- Ask if you can bring your favorite music in with you during your radiation therapy treatments and bring your CD or MP3 player. It’s often comforting and less stressful to listen to music during radiation therapy.
For those recovering from breast cancer treatment, the following advice is offered:
- Get back into the swing of work and family. “One day somebody hugged me at work and it was a real hug. I appreciated that as people still viewed me as fragile. I had to tell my husband he could really hug me now. I needed that affection.”
- It can become scary after your safety net of doctors’ visits and therapies are complete. “I felt depressed with all my treatments over, and not having all the specialists around me made the experience scary. Was the cancer going to come back? Even with routine check-ups I was scared.”
- Don’t be surprised that in recovery you worry about cancer reoccurring. Ask your doctor about things that might help alleviate your worry.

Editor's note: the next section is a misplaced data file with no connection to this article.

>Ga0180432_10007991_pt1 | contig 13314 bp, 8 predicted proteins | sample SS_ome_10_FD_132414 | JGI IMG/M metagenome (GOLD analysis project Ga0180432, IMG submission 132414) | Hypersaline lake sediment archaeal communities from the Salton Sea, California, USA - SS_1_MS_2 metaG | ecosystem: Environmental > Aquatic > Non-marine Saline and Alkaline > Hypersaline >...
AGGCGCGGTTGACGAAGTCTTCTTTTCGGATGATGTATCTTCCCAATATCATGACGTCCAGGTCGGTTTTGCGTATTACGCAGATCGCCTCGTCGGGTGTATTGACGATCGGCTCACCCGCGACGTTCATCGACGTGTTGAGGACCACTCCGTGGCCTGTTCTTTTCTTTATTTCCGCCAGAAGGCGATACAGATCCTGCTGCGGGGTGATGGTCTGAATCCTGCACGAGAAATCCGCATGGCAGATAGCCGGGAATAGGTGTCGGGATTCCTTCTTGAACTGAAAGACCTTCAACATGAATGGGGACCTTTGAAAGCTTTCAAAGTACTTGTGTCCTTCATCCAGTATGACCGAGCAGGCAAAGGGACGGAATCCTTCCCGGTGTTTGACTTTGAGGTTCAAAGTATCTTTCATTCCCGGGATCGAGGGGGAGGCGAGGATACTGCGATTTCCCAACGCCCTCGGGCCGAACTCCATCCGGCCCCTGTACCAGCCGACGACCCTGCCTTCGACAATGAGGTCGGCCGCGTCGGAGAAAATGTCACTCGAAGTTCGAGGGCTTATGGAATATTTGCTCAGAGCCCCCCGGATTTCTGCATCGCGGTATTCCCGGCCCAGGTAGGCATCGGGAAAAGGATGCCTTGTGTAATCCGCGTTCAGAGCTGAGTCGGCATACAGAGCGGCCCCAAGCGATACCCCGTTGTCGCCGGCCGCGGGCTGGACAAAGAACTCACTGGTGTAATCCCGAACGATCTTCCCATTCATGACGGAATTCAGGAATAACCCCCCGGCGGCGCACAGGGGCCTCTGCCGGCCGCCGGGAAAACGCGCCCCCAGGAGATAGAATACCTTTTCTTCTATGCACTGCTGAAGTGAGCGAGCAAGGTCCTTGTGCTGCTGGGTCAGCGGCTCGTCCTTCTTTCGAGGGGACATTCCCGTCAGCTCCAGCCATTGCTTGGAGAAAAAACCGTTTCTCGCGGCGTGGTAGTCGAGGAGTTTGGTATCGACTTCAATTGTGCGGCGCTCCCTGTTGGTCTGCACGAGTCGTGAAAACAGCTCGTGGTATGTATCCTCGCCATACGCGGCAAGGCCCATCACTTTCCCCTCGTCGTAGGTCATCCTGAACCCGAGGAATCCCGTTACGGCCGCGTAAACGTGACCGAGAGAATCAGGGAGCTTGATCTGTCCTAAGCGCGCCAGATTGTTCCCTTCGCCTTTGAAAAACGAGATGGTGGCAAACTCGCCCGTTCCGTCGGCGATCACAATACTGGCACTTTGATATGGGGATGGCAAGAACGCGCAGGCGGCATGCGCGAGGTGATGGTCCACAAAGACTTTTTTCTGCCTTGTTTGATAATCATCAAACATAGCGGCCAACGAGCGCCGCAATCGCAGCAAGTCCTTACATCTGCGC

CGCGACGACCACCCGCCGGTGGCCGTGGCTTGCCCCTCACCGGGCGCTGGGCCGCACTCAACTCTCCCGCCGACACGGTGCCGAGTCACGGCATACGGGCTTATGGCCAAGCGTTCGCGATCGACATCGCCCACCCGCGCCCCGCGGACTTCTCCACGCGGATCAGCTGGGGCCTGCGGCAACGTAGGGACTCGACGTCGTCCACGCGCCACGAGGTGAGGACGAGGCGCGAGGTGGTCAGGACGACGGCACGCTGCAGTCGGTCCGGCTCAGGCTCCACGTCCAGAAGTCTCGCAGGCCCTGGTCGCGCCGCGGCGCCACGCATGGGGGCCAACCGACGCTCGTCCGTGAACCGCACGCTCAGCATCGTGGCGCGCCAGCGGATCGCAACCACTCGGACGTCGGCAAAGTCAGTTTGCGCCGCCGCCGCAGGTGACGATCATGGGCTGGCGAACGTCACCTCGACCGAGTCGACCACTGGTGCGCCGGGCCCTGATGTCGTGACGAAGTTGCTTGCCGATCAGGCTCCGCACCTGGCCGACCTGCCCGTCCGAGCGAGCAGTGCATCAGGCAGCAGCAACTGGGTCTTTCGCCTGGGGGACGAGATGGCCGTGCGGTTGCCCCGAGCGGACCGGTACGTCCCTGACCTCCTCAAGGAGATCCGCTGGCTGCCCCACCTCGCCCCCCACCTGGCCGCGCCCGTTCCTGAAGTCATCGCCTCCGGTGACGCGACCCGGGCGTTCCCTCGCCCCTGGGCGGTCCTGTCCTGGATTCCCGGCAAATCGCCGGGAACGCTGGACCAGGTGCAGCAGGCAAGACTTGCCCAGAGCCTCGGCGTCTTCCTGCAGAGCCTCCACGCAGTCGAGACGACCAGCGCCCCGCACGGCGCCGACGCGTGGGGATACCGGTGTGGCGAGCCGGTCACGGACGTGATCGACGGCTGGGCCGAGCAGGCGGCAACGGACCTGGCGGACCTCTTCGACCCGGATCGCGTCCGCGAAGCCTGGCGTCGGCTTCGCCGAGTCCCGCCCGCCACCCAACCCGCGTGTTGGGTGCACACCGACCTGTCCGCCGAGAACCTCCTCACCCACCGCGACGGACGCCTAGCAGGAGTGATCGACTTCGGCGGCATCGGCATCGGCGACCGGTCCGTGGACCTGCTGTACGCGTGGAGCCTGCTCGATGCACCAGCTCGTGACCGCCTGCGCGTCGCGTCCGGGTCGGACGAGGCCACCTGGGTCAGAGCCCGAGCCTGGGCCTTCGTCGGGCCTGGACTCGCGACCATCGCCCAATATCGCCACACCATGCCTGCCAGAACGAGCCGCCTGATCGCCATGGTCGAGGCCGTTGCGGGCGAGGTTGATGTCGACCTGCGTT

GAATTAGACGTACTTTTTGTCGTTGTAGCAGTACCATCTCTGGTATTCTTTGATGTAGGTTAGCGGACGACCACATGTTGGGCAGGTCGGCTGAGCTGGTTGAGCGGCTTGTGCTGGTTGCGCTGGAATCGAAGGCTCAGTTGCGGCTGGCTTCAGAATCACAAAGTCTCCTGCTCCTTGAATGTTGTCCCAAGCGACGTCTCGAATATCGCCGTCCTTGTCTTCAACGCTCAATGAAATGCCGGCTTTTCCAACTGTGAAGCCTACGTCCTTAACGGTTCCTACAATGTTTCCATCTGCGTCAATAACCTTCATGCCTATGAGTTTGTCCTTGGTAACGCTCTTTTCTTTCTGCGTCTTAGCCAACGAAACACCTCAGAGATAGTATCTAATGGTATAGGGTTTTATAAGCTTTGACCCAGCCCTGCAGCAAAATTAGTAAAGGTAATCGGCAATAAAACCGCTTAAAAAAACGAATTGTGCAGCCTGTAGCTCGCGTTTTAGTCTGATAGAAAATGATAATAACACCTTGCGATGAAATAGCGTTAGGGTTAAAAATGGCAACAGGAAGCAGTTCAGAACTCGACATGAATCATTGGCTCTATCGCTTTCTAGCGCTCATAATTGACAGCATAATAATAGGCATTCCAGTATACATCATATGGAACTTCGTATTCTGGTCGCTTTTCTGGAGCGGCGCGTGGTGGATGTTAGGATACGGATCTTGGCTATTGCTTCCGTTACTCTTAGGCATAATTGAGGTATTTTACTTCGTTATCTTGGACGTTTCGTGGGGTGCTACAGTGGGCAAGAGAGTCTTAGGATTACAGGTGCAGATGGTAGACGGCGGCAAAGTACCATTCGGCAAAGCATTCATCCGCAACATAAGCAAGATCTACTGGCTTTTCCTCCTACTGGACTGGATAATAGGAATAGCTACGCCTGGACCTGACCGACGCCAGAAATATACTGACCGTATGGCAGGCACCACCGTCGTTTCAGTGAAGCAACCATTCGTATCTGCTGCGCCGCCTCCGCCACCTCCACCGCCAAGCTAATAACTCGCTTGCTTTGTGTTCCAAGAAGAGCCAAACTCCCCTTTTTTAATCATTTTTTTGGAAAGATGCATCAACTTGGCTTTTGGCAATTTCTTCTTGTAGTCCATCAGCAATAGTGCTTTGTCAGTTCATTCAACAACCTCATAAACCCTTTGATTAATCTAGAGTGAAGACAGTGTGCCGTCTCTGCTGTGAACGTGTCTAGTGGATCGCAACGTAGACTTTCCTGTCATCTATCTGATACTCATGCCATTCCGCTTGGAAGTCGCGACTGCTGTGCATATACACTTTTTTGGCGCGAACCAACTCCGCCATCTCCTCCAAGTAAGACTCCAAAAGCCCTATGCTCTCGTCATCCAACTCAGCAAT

- Talk to your doctor if you become depressed in recovery. Antidepressants are available to help get through that rough time.
- You might find you have a hard time thinking about anything else during recovery. Become involved with activities to help get your mind on other, more productive things, like family, friends and your community.
Survivors offer the following advice for family members and friends:
- It’s your time to give and be strong. “I told my family I had taken care of them for 20 years, now it was their turn to take care of me.”
- As a woman it is hard to be sick. You are used to taking care of everyone. Family members can help by taking over responsibilities and thinking ahead to meet family needs.
- Try to keep some normalcy in your lives. If possible, do all the things you are accustomed to doing: going on vacation, visiting friends and spending time in activities.
- Don’t smother the patient. Allow them their independence and freedom. The patient will let you know when they can’t or don’t want to do something.
- Help your loved one take the pressure of responsibility off her shoulders. “Sometimes it was hard for me to stop being the caregiver of the family, but during treatment, I just couldn’t do it anymore.”